The NWHN is committed to providing women with health information and resources, including in print format. This list of books that features work by and about the NWHN highlights some of our most important work. Click the title links to purchase the books and get a chance to read all about the range of issues presented.
By Ellyn Kaschak and Leonore Tiefer, The Haworth Press, 2001. The book opens with an analysis of the cultural influences on women’s perception of sexual problems by an ad hoc working group including the NWHN. The concluding chapter, “Orgasms for Sale: The Role of Profit and Politics in Addressing Women’s Sexual Satisfaction”, was written by NWHN Program Director Amy Allina.
By the National Women’s Health Network, Prima Publishing 2002 | Written by NWHN staff and board members, this book was the culmination of a decades-long campaign to push for studies of the long-term effects of menopause hormone therapy, and to help women sift through the messages generated by Pharma’s campaign to market menopause as a “deficiency disease” and hormones as the “replacement”. In 2002, the NIH-funded Women’s Health Initiative answered questions posed by the NWHN and ushered in a new era of caution regarding the use of HT for prevention. The NWHN happily retired from book-writing after this victory.
By Dawna M. Thomas, Kendall-Hunt Publishing 2017 | This college text book was originally edited by NWHN board members Nancy Worcester and Mariamne Whatley. The current edition includes over a dozen articles originally published in the NWHN newsletter, including “Hormone Risk Throughout the Lifespan” by Christina Cherel, “Why Women Are Afraid of Giving Birth?” by Kate Ryan, “Mammography for Black Women: Why I Won’t Be Silent Anymore” by Tracy A. Weitz, “KEEPS on Keeping On” by Adriane Fugh-Berman and “The Marketing and Politics Behind the Promotion of Female Sexual Dysfunction and its ‘Pink Viagra’”, by the NWHN.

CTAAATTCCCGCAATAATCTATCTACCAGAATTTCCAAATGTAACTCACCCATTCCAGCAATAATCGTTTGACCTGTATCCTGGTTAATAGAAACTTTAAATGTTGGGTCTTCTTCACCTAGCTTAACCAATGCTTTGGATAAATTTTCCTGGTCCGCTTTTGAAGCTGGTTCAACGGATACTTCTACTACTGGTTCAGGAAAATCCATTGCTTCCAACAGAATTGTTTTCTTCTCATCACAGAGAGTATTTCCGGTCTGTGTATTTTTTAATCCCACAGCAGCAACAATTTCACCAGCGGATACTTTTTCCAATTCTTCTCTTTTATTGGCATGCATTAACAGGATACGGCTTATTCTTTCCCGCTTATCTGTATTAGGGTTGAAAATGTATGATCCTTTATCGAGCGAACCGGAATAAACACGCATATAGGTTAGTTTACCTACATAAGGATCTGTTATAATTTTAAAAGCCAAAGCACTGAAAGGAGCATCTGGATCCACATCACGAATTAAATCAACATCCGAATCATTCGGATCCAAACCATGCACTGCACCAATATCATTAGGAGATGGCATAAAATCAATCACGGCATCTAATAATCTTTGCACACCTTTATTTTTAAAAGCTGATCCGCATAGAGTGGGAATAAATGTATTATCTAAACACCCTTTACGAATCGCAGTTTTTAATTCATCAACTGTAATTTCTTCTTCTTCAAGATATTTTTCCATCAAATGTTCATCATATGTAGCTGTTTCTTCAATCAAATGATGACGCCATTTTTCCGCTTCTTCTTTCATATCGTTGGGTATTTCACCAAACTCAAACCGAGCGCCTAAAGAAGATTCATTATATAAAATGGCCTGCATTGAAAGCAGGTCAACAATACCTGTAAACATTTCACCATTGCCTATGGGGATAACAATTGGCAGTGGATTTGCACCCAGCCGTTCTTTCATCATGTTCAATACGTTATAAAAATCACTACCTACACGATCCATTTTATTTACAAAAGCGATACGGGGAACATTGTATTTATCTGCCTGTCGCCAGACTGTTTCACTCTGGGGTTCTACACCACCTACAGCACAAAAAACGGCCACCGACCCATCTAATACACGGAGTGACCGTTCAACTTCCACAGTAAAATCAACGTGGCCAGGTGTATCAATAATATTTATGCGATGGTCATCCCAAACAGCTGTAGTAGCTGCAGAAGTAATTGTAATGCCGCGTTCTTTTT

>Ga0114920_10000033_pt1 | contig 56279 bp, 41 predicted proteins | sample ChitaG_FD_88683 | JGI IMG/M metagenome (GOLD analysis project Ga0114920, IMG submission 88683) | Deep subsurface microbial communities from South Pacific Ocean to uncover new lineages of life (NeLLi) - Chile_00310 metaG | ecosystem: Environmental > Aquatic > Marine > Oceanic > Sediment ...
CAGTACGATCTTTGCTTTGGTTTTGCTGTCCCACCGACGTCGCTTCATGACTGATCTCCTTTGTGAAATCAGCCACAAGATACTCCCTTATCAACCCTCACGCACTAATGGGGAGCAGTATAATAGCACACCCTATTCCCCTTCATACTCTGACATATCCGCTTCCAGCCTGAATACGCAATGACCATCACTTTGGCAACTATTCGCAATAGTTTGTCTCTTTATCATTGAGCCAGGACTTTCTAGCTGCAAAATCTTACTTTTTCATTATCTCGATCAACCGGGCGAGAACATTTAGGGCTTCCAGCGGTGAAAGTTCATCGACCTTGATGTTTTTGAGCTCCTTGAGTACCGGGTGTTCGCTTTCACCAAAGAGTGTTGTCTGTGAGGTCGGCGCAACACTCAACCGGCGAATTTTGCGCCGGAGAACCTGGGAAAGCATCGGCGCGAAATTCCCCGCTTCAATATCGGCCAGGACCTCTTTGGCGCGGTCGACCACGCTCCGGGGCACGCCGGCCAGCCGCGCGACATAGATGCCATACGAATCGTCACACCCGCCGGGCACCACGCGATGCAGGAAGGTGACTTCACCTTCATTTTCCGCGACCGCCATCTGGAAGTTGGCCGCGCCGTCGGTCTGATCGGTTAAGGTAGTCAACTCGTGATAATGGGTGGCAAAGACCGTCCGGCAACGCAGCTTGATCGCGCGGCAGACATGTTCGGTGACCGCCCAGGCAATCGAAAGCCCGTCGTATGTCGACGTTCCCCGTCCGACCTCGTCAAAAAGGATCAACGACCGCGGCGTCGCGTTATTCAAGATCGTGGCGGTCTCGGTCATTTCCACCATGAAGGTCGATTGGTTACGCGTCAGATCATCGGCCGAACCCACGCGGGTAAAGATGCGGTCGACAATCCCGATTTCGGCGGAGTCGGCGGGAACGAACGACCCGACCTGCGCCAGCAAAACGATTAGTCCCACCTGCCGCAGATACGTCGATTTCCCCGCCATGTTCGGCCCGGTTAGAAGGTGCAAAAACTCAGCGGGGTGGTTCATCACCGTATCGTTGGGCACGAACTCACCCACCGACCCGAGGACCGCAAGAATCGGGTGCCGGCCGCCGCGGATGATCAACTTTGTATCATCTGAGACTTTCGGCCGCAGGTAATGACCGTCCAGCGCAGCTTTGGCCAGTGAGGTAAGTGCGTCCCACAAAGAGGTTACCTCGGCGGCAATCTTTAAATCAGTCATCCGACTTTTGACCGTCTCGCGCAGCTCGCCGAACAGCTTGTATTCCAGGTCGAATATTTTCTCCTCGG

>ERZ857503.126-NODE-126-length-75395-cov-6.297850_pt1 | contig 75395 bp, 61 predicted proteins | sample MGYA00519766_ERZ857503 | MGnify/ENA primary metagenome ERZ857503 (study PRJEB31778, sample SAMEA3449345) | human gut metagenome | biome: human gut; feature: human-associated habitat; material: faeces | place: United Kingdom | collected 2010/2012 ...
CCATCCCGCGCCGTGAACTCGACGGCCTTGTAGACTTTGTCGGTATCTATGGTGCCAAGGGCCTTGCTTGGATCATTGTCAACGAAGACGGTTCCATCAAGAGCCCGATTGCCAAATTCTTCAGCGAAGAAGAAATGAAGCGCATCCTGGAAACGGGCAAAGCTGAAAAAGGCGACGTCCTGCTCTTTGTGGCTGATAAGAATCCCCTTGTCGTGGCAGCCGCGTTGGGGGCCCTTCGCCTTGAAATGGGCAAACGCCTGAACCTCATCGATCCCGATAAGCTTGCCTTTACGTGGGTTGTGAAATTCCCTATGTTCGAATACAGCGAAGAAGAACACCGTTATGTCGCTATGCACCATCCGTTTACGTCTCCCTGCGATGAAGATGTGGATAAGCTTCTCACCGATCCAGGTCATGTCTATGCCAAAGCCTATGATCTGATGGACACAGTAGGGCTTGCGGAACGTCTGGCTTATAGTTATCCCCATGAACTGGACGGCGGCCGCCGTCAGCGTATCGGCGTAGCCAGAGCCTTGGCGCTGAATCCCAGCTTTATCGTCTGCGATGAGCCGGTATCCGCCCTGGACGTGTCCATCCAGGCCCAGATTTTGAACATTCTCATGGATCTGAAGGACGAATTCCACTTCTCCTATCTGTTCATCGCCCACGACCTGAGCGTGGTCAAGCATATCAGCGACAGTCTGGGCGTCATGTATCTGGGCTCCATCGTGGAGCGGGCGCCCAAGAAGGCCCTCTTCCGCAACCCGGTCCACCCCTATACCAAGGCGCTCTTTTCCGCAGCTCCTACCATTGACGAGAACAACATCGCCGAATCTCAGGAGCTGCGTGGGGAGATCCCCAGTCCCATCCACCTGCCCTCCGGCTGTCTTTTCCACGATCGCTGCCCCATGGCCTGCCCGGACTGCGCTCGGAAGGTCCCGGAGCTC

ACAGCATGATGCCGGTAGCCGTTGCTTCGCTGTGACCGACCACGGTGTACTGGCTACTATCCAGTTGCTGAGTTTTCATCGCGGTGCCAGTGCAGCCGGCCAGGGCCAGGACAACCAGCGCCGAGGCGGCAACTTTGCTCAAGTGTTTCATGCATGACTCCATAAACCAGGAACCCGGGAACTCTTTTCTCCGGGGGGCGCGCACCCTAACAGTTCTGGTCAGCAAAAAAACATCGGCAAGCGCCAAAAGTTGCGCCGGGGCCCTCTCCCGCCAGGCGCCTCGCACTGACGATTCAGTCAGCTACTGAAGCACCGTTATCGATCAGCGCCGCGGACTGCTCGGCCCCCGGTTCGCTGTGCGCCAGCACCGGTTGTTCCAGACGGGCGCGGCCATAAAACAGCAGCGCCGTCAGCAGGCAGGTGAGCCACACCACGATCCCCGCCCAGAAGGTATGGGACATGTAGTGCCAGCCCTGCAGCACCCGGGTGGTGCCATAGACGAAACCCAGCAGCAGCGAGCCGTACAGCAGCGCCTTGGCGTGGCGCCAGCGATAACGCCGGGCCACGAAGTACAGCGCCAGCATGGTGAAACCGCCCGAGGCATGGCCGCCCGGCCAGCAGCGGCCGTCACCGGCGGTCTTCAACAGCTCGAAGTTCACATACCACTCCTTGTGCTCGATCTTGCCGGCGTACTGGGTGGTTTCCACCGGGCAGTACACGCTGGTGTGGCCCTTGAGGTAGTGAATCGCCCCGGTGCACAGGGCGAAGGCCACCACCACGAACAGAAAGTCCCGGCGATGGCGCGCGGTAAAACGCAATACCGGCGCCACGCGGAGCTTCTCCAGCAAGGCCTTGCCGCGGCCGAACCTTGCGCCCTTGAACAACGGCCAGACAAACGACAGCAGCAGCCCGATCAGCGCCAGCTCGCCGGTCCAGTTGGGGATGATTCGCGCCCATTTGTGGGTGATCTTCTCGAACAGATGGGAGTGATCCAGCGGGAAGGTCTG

By Barbara Seaman and Laura Eldridge, Seven Stories Press 2012 | This volume includes materials spanning decades of activism. In addition to previously published articles by NWHN staff, the volume contains interviews with NWHN cofounders and early Board members, including Alice Wolfson, Belita Cowan, Helen Rodriguez Trias and Byllye Avery. “The Cultural Warping of Childbirth” a groundbreaking report by NWHN board member Doris Haire is included, as is “The Bitter Pill”, Leora Tannenbaum’s account of Pharma’s successful attempt to woo women’s rights organizations when the FDA tried to approve generic Premarin.
By Jael Silliman, Marlene Gerber Fried, Loretta Ross, and Elena R. Gutierrez, South End Press 2004 | Chapter 4 includes an account of the NWHN’s role in the founding of the Black Women’s Health Imperative by board member Byllye Y. Avery. Chapter 15 draws the connection between NWHN’s decision to make “the politics or race/ethnicity and class integral” to the organization and its early support for the women of color activists and organizations featured in the book.
By Sandra Morgen, Rutgers University Press 2002 | Chapters 2 and 3, “Foundational Stories and Movement Making” and “On Their Own: Women of Color and the Women’s Health Movement” discuss the issues NWHN and its founders worked on in the 1970s, including the safety of DES and the Pill; the founding of the NWHN; and the creation of the National Black Women’s Health Project, now known as the Black Women’s Health Imperative.
By Flora Davis, University of Illinois Press 1999 | Chapter 12 “The Women’s Health Movement” includes a description of many of the issues the NWHN worked on in the 1970s and 1980s, including DES, childbirth, dangerous contraceptives, and unnecessary hysterectomies.